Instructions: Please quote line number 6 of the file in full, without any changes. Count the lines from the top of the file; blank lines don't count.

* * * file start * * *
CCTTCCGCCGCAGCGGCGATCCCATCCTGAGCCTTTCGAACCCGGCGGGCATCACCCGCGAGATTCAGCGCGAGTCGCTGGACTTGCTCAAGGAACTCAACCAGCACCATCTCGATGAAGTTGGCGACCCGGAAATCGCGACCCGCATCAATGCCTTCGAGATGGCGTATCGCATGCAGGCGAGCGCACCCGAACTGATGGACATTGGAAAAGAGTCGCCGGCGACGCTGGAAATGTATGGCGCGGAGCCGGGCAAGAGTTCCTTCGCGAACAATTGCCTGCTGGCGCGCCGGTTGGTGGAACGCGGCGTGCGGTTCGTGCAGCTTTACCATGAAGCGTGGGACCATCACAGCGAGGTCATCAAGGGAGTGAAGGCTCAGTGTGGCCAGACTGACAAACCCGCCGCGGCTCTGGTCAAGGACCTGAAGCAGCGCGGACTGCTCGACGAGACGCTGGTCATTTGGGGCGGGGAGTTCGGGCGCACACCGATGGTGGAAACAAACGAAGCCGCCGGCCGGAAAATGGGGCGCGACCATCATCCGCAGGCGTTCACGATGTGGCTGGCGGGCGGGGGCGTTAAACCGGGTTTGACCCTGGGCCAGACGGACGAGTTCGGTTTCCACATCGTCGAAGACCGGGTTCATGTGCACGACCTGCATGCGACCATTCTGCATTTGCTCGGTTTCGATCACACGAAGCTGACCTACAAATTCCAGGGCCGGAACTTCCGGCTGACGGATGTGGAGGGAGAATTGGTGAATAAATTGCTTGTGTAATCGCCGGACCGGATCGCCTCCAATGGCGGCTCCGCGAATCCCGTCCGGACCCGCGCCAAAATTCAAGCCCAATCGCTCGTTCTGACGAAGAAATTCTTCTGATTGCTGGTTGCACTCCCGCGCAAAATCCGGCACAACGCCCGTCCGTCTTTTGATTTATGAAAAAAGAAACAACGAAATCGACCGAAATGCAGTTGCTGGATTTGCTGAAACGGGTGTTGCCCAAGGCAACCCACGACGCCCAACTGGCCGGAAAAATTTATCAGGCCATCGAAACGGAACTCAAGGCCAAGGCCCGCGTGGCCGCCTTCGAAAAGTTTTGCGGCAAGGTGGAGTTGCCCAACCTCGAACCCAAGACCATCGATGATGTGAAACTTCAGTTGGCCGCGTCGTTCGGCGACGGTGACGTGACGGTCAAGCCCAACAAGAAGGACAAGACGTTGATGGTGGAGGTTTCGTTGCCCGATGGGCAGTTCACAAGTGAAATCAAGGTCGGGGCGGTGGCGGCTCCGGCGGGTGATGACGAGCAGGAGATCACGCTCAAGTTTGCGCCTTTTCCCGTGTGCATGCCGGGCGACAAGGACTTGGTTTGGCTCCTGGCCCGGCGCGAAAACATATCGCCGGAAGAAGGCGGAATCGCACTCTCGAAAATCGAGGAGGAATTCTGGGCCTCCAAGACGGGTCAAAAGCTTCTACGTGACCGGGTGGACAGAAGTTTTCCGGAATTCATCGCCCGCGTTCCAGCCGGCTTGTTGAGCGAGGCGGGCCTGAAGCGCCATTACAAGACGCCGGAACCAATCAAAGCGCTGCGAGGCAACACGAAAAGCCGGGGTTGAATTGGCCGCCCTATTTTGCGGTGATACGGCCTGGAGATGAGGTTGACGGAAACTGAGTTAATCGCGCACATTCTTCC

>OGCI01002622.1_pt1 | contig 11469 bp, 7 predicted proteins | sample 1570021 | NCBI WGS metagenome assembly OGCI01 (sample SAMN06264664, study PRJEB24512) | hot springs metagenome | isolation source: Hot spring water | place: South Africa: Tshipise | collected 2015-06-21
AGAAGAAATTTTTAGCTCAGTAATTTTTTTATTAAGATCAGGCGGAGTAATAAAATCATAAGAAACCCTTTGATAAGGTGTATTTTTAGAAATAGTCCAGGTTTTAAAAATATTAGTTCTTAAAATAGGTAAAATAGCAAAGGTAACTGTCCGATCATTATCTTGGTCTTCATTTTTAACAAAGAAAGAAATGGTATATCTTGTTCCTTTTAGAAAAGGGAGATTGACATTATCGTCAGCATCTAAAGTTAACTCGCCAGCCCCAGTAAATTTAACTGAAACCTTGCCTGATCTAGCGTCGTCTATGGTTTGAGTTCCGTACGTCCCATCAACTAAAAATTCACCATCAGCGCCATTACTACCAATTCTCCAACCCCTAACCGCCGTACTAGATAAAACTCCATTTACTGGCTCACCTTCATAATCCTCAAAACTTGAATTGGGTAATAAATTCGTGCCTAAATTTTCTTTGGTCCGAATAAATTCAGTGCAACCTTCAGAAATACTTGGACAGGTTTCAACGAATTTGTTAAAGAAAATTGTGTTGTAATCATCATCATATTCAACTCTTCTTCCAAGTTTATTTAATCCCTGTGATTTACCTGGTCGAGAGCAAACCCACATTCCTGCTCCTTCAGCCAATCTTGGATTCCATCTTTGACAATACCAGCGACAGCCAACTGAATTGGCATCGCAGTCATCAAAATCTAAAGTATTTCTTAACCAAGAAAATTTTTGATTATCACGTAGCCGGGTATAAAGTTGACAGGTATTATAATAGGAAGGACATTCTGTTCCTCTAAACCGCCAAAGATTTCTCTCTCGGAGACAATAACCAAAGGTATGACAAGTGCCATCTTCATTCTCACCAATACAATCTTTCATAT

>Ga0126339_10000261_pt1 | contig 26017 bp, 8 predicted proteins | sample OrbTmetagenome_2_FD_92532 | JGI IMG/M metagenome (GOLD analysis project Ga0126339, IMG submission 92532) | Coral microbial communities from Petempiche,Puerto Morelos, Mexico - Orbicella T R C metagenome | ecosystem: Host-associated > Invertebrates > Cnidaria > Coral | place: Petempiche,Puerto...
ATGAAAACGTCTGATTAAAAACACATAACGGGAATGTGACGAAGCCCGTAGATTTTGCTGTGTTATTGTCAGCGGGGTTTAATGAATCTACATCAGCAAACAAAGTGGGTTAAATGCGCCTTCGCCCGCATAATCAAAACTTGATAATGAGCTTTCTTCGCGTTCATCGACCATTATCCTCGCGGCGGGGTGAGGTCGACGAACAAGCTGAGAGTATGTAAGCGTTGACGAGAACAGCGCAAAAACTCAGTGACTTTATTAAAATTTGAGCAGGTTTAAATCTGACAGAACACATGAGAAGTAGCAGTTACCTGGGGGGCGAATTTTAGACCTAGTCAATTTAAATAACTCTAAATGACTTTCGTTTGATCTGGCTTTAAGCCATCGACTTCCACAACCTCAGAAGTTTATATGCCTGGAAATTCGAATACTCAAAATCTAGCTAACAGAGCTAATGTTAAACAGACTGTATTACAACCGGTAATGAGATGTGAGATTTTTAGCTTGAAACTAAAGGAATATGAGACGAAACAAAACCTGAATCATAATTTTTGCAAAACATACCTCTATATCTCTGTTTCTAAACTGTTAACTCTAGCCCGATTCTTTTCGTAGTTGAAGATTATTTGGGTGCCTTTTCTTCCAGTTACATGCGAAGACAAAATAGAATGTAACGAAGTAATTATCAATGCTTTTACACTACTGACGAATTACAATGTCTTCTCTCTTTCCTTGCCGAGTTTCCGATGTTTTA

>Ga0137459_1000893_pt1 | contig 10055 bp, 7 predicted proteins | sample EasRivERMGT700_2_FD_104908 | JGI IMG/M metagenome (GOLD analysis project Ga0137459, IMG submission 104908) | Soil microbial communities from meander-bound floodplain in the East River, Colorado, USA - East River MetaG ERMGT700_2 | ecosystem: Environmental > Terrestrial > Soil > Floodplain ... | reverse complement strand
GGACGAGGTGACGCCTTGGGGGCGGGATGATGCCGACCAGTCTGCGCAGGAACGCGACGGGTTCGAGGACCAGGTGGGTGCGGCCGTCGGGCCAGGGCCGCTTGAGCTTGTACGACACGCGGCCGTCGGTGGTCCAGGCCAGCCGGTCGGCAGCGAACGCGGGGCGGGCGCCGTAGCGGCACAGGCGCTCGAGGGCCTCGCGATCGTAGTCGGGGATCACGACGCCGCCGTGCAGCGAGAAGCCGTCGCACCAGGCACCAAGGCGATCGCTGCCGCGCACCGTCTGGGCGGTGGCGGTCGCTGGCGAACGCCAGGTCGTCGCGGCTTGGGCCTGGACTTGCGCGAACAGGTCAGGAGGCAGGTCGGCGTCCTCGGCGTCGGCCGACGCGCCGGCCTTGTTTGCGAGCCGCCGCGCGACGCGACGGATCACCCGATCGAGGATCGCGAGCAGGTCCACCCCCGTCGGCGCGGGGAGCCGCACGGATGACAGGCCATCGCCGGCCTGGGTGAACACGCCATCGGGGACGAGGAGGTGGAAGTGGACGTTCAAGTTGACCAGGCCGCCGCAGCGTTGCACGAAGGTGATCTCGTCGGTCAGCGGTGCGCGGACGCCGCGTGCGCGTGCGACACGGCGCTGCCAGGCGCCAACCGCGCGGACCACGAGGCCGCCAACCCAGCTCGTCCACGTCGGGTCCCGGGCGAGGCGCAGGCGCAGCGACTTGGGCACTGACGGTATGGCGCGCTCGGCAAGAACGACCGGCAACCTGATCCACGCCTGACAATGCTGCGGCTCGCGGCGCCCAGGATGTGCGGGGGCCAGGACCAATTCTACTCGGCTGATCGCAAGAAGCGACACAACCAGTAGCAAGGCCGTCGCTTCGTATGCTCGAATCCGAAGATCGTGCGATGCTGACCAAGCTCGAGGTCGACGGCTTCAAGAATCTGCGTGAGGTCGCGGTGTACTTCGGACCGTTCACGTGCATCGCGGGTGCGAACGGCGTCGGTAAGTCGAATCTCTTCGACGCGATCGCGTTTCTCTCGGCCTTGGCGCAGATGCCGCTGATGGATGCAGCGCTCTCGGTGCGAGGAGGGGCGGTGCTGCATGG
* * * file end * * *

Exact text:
>Ga0137459_1000893_pt1 | contig 10055 bp, 7 predicted proteins | sample EasRivERMGT700_2_FD_104908 | JGI IMG/M metagenome (GOLD analysis project Ga0137459, IMG submission 104908) | Soil microbial communities from meander-bound floodplain in the East River, Colorado, USA - East River MetaG ERMGT700_2 | ecosystem: Environmental > Terrestrial > Soil > Floodplain ... | reverse complement strand